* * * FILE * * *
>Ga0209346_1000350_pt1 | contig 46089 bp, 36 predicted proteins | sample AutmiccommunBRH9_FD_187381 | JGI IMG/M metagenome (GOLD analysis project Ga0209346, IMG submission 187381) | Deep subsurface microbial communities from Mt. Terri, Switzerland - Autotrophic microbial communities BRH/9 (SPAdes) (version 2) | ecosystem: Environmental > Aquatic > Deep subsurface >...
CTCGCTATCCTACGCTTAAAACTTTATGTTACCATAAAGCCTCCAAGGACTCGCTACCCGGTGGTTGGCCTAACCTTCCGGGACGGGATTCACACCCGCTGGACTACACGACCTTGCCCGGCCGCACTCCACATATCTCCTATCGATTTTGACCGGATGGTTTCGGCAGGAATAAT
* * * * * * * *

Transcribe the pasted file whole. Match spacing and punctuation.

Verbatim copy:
>Ga0209346_1000350_pt1 | contig 46089 bp, 36 predicted proteins | sample AutmiccommunBRH9_FD_187381 | JGI IMG/M metagenome (GOLD analysis project Ga0209346, IMG submission 187381) | Deep subsurface microbial communities from Mt. Terri, Switzerland - Autotrophic microbial communities BRH/9 (SPAdes) (version 2) | ecosystem: Environmental > Aquatic > Deep subsurface >...
CTCGCTATCCTACGCTTAAAACTTTATGTTACCATAAAGCCTCCAAGGACTCGCTACCCGGTGGTTGGCCTAACCTTCCGGGACGGGATTCACACCCGCTGGACTACACGACCTTGCCCGGCCGCACTCCACATATCTCCTATCGATTTTGACCGGATGGTTTCGGCAGGAATAAT